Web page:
But Jonny Bones is the great negater of defense, and does it so profoundly, opponents forget their gameplan completely and by the 2nd round, seemingly are just trying to avoid the OuchMakers that are JBJ's fists, elbows, knees & feet. Even his glancing blows (i.e.: O'Brien being grazed by an elbow) are enough to rock opponents into an impending curtain call.

Coming from a family that probably grazes nightly on Purina livestock grain laced with Semtex, Jones and his brothers are natural, powerful athletes: actively red-shirting for Syracuse and the Baltimore Ravens, with Jon himself wrestling in ju-co in Iowa and in highschool. I was a late-comer to JBJ's style, first witnessing his manhandling of tough-as-bricks Stephen Bonnar. Who suplexes anyone these days in MMA? Who's had the raw strength, dexterity and skill to gleefully slam another human onto their shoulders from a standing position (aside from Street Fighter 2's Guile or Zangief)?

In short, experience aside, Rua's got his work cut out for him. Not only is he dealing with just over a year's worth of Ring Rust, he's also got to deal with the most viciously instinctual ground and pounder he's ever faced who outreaches him, has no cardio problems and is guaranteed to do something he's never seen before. The strength and speed of the judo-like Gaidojutsu is guaranteed to get Rua on his back, where the heavier JBJ will continue to do what he does best.

I don't think this will be a cakewalk for Jones, but I do believe Rua is outmatched. The only folks now that can topple Jones would be Anderson Silva or Phil Davis, or perhaps a slightly faster Frank Mir (if he was @ 205).

Sunday, May 17, 2009

Better Luck Next Time....

I'm fascinated by the thought of failure, not afraid, nor obsessed. It's amazing actually. It's a random and oft-occurring occasion in the life of us mere mortals, it is that warm blank nothingness that greets us with the open arms of a distant lover. Failure is the antithesis of success, not its enemy, not its adversary. It's what keeps us sane, what keeps us Able. Goals are far too often the measurements and finite limits we place on ourselves, yet Experience allows us to redline it just a little further and easier the next time. Endurance is the erasure of that gauged limit.

Never let another wo/man dictate your pace, set your own Redline.

Tuesday, April 21, 2009

Our Failures to Our Bravest...

I was at the intersection of Northtown & Old Canton a few hours ago, and as I cursed at the all-too-familiar ill-timed traffic light holding me hostage, I noticed a seemingly dazed and unshaven Veteran stumble across the street. So struck was I by his shuffling from Regions' drive thru, I nearly let him be hit by an oncoming car unaware of his presence. I bolted out of my seat & motioned for the merging Acura to slow, possibly saving the man's life. The driver seemed as moved by the man's appearance, and saddened (not angered or annoyed), as the man trudged on past, emblazoned USMC tattoed arm now shakily holding a cigarette at its' end.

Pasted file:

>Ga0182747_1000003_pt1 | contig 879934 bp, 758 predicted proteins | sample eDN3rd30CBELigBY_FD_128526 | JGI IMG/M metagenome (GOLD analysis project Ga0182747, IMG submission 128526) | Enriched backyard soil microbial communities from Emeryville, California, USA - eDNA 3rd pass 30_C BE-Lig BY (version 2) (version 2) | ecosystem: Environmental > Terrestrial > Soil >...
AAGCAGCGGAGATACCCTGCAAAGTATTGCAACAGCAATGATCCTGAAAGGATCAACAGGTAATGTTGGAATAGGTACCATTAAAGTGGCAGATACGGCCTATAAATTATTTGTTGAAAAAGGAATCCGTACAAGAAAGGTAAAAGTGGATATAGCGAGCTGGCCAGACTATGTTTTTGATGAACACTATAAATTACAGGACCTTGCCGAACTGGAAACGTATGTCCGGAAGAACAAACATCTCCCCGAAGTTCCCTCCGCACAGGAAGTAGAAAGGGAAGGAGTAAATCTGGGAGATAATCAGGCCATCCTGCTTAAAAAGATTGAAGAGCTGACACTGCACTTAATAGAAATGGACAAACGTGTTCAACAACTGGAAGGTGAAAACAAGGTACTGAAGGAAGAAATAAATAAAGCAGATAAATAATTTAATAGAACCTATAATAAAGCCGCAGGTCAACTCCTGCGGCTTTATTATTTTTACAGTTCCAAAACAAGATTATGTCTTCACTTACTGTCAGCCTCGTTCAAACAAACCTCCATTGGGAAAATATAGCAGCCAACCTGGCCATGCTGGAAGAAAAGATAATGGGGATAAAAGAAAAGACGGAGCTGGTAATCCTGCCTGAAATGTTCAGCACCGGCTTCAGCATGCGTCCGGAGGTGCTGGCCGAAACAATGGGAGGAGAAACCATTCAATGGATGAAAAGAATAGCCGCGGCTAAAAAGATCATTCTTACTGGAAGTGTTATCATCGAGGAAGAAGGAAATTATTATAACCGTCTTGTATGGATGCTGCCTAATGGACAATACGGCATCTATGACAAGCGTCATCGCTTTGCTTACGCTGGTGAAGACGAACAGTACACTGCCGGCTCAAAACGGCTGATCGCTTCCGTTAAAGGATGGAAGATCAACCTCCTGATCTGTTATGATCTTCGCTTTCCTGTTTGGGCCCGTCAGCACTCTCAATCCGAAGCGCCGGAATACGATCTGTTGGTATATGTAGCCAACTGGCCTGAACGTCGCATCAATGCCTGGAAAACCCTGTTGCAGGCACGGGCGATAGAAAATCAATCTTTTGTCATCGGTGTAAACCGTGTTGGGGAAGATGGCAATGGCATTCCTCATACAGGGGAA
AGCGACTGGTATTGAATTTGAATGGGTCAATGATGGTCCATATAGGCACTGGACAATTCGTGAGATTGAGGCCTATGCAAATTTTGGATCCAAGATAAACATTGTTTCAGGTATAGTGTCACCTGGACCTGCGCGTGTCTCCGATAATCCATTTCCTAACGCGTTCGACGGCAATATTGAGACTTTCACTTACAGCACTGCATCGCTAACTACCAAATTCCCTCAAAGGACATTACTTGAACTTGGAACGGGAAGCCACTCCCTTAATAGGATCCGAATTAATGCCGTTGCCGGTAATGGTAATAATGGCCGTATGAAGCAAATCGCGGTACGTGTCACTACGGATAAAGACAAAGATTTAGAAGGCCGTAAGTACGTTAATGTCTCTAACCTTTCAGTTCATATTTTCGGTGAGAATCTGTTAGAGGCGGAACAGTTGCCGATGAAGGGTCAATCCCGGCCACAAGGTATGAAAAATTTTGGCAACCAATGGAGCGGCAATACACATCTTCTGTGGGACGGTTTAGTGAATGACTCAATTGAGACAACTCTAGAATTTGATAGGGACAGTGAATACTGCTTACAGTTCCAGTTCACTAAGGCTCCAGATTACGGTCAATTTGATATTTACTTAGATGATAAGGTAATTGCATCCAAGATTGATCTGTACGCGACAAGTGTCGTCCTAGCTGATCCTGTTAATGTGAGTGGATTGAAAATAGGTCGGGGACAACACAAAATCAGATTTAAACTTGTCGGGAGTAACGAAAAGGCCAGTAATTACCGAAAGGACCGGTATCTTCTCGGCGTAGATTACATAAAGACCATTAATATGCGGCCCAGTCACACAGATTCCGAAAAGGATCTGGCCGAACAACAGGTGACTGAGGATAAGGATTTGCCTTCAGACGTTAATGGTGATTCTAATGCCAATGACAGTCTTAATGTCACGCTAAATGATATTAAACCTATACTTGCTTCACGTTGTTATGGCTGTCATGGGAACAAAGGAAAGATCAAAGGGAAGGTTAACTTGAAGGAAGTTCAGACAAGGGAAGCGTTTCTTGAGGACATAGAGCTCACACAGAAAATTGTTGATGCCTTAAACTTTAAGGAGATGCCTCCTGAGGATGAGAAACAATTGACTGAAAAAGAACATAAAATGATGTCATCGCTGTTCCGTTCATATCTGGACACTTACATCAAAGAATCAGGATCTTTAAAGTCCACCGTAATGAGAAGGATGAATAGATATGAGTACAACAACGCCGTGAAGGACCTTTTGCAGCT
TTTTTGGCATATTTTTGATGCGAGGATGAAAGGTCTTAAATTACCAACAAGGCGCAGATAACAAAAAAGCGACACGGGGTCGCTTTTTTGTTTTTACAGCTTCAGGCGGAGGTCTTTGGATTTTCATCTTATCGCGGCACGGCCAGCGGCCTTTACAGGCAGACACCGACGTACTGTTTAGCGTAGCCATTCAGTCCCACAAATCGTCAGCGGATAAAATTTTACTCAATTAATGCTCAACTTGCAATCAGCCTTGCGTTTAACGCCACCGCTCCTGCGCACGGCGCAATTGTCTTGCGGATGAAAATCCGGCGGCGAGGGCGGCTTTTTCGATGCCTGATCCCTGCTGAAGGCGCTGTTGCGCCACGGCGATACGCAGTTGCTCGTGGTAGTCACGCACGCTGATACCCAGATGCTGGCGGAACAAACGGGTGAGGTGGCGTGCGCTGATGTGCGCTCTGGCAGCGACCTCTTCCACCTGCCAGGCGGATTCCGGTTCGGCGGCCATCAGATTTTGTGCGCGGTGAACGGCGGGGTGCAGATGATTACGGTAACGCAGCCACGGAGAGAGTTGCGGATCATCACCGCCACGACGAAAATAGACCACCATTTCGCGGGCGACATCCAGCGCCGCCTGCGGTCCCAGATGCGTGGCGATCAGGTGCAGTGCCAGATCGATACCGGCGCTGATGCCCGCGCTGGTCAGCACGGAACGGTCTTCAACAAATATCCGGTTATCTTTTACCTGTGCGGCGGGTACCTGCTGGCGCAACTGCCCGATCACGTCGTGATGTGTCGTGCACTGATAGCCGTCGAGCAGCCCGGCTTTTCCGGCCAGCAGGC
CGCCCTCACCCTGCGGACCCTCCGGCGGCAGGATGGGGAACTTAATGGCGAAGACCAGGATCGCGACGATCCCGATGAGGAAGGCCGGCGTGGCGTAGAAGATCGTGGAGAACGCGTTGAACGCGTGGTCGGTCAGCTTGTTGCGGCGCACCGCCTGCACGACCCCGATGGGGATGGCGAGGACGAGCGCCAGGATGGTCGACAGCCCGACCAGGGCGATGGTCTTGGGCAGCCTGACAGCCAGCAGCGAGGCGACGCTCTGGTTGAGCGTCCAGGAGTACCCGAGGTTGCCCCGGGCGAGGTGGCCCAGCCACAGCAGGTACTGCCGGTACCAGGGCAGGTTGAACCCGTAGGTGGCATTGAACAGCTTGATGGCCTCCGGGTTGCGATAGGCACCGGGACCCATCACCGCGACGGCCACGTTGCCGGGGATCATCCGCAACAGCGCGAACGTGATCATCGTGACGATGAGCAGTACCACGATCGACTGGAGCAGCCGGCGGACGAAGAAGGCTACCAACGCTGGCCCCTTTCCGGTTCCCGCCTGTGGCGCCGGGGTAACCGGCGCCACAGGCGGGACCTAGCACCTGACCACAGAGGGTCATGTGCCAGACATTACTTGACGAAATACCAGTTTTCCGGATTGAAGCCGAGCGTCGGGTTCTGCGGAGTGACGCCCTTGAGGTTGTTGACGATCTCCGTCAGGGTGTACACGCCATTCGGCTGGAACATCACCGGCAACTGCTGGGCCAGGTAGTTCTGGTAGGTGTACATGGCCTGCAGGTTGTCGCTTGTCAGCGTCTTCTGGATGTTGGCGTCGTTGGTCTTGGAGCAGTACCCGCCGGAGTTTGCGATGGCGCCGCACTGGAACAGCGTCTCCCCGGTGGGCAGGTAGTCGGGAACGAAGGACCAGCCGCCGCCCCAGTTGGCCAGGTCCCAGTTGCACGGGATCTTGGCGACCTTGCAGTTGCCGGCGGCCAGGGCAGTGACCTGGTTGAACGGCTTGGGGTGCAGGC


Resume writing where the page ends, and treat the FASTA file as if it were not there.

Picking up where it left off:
I'm far from traditional political "polar" values, but I am a staunch supporter of our Veterans' well-being. The death of the disabled gentleman downtown and the contamination of dozens of patients at the Miami VA Hospital earlier this month puzzles and disarms me. I'm even remembering '07 & '08's Veterans' Rights marches during the previous administration: how in the world do we have hundreds of billions of dollars in military spending but unequal resources for the people it's spent on..? That's not looking far enough down the road, if at all. One of the reasons I voted for Obama was his take on our veterans' well-being, a sound stance echoed in his appointment of veteran Erik Shinseki to be his Secretary of Veterans' Affairs. Not to poke fun, but McCain is a Former USAF POW who *still* can't raise his arms high.

Things like this make me a socialist at heart: equal health care for all citizens is underscored for our military veterans, and I feel the same way for our police. Those who serve and protect the Populace under the will and control of government with nothing less than their Lives at the helm, must receive the same holistic care and well-being once they have served their duty. I'm talking about a Marine friend of mine being jerked around for getting antibiotics; another friend suffering from pneumonia and gambling with Mono because her Base's hospital is not covering her treatment, so she has to pay initial treatment in a public ER out of pocket. How can we do this to our population that we ask so much and so dearly of...?